110 W. New York Ave.
DeLand, FL 32720
By Pat Andrews
posted May 13, 2013 - 2:56:53pm
County Council Vice Chair Joyce Cusack has organized a meeting at Greater Union First Baptist Church at 6 p.m. today, Monday, May 13, to discuss the relationship between members of DeLand's African-American community and the DeLand Police Department.
The death of Marlon Brown, whom a DeLand police vehicle hit and killed after an attempted traffic stop May 8, has renewed anger in the Spring Hill community, Cusack said.
"My phone is ringing off the hook with that," Cusack said.
She described the relationship between police and the African-American community as "very, very contentious."
"We need a dialogue with people to say justice will be done," Cusack said.
Unless something is done to calm the waters, tensions could escalate, she said, and she hopes that as a member of the African-American community, and as the at-large member of the County Council, she can help with that.
She also plans to watch the investigation and the Police Department, she said.
"I have a responsibility as a member of the council to try to address the concerns of my community," Cusack said.
She is a member of Greater Union First Baptist Church of DeLand, which is at 240 S. Clara Ave.
For many Spring Hill residents, Brown's death reignited anger and distrust of police that flared after the death of Trevon Lacy, who, like Brown did, fled after police attempted to stop him for a seat-belt violation in September, Cusack said.
Lacy crashed his vehicle and died.
Police state Brown, with two DeLand police vehicles behind him, turned from Beresford Avenue onto South Delaware Avenue around 12:30 a.m. May 8. He came to a stop at a field where South Delaware dead-ends, and fled his vehicle on foot, according to the Highway Patrol report.
The second police car, driven by Officer James Harris, hit Brown and ran over him.
Brown, a barber, was a father of two.
He had been arrested more than a dozen times and charged with drug-related and other offenses. Brown's driver's license was suspended at the time of the incident.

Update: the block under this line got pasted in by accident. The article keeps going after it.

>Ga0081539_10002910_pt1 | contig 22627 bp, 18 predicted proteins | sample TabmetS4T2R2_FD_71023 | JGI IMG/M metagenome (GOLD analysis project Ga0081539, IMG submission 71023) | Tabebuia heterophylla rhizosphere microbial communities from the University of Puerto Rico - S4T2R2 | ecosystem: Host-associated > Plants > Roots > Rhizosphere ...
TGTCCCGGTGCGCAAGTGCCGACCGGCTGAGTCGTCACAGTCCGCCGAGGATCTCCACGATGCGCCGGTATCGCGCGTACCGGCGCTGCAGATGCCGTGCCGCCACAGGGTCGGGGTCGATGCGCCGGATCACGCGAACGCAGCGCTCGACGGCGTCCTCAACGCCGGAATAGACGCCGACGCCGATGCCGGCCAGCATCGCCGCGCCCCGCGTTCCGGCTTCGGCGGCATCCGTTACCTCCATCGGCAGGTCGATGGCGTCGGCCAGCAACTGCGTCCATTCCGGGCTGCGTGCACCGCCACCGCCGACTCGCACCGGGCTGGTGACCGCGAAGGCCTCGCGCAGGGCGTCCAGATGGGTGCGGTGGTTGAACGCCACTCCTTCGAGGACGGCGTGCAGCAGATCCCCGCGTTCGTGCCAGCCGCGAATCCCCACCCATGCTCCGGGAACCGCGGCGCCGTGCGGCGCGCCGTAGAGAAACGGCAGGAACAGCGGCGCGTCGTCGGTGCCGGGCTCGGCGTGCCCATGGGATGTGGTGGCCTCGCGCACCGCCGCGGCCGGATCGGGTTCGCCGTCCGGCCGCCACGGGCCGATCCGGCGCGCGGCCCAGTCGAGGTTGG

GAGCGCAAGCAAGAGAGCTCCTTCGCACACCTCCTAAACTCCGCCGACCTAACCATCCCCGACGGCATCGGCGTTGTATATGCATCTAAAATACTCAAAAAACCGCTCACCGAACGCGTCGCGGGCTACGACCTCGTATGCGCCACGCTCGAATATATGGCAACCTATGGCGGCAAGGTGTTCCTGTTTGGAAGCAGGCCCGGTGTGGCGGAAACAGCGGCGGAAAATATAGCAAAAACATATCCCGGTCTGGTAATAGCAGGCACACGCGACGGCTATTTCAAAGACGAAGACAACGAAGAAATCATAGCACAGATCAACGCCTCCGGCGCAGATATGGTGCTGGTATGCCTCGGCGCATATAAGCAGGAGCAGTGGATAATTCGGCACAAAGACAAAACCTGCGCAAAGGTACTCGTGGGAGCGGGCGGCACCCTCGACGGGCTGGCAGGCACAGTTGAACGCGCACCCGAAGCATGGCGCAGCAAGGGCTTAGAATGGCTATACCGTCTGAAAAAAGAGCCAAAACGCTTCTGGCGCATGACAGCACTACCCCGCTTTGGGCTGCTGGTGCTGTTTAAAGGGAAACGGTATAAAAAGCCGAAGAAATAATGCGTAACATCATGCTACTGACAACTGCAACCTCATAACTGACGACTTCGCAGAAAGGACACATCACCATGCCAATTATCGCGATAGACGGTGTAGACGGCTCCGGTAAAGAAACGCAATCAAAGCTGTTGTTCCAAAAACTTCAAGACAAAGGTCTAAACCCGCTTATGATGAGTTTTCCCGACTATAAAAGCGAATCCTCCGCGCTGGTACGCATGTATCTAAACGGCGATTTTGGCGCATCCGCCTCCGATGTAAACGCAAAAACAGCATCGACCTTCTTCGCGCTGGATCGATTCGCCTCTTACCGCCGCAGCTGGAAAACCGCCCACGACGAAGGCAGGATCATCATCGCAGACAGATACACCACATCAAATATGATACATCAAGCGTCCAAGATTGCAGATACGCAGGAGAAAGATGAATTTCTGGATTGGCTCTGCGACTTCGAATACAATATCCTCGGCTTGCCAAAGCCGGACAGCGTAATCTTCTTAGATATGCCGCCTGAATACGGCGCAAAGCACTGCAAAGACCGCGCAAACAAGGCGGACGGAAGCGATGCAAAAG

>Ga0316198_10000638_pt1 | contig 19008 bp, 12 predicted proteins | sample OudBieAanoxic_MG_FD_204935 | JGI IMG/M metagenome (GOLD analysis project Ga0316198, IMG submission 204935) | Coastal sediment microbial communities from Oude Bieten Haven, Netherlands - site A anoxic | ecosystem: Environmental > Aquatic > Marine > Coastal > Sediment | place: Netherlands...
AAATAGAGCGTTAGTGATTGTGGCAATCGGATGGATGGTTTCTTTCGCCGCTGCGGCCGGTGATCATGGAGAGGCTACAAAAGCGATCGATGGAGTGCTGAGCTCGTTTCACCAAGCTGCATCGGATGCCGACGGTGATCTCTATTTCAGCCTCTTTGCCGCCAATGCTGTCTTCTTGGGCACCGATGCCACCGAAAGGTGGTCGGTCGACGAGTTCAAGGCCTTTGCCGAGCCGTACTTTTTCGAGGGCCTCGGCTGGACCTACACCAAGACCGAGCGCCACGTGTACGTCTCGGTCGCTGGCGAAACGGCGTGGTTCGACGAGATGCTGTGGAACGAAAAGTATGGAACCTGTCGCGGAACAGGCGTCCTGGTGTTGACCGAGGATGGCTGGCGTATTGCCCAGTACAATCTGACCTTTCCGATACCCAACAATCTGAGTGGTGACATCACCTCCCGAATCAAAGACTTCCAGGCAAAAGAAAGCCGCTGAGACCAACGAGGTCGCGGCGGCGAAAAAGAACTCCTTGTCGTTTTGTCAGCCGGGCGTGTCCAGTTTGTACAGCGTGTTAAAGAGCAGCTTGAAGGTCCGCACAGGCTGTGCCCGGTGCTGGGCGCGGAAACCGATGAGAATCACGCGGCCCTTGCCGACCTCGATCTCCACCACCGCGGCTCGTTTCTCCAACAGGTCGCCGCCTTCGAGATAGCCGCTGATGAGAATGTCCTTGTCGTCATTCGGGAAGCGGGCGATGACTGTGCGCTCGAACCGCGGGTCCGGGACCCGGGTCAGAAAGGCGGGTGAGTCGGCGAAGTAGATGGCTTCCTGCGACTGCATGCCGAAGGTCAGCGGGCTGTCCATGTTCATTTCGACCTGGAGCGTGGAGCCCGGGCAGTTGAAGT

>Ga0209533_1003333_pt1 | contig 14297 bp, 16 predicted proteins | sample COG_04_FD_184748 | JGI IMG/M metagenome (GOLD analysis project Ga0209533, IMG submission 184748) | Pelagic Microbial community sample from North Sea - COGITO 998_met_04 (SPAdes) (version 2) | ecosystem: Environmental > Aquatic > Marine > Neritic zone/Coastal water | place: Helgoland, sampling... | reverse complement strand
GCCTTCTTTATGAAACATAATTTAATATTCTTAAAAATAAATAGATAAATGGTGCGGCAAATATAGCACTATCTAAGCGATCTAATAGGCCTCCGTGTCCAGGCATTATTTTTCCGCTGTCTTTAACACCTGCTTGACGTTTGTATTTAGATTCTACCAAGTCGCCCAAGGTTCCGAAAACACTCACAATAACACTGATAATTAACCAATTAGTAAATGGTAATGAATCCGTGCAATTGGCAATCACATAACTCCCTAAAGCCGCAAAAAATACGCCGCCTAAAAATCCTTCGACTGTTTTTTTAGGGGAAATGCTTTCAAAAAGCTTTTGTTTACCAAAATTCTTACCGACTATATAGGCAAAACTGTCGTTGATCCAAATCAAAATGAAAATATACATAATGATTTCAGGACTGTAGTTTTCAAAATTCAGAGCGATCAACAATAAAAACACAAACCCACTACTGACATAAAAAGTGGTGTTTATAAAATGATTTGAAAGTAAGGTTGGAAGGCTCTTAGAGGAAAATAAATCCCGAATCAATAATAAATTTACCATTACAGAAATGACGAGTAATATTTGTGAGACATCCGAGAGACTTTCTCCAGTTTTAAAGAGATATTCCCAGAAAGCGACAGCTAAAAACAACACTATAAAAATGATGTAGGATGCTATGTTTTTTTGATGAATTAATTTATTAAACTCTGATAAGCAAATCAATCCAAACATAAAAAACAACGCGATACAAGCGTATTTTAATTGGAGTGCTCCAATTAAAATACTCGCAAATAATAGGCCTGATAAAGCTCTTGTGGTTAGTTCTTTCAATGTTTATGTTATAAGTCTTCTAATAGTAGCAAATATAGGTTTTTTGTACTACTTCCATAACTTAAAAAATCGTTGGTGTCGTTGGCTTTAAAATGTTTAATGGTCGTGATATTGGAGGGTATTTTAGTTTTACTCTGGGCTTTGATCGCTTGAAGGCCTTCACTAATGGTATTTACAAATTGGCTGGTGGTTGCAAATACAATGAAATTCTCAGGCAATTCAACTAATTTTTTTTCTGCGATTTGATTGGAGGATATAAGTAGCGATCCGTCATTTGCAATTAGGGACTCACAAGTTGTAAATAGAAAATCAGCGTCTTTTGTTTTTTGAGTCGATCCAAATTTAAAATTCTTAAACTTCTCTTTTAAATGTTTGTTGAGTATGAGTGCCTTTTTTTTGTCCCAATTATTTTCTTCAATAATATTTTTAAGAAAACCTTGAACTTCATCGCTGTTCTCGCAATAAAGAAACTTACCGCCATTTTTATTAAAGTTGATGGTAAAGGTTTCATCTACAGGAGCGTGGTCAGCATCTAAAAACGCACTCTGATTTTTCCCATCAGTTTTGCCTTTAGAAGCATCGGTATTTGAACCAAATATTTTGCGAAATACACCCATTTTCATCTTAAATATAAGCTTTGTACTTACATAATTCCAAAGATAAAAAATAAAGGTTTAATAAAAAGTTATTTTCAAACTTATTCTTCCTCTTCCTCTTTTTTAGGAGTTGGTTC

Cusack said there is a sentiment in the African-American community that African Americans are treated differently — more harshly — than are whites.
"Folks are very angry," she said. "We have got to do better in our relationships."
Cusack said she wants the results of the Highway Patrol investigation. In the meantime, she wants to prevent any escalation of tensions between police and the African-American community.
While DeLand police were not specifically invited to attend the community meeting, they are aware of it, Cusack said. She didn't know if any representative of the Police Department would attend.
A Beacon inquiry to the police has not yet been answered.
Meanwhile, the story of the crash posted on the Beacon website May 8 brought out concerns about police actions.
"Does the DeLand Police Department allows his officers to drive their patrol vehicles through our backyards and run over our fences?" one commenter wrote.
Bishop Garry Tyson, former pastor of Greater Bethlehem Missionary Baptist Church of DeLand, wrote, "Did they have to run him over, he wasn't the Boston bombers are you serious smh ISAD. Praying for his children and family."
Another commenter said she had been pulled over two nights before Brown's death, "for absolutely nothing," but police said it was for the tinted windows on her car. The police officer followed her for more than a mile-and-a-half, as she drove to Winn-Dixie to get ice cream for no other reason than he saw black people in the vehicle, the writer stated. The officer snatched open the back door, frightening her two children.
Other commenters said Brown set the whole chain of events in motion by fleeing law-enforcement officers, and race wasn't the issue.
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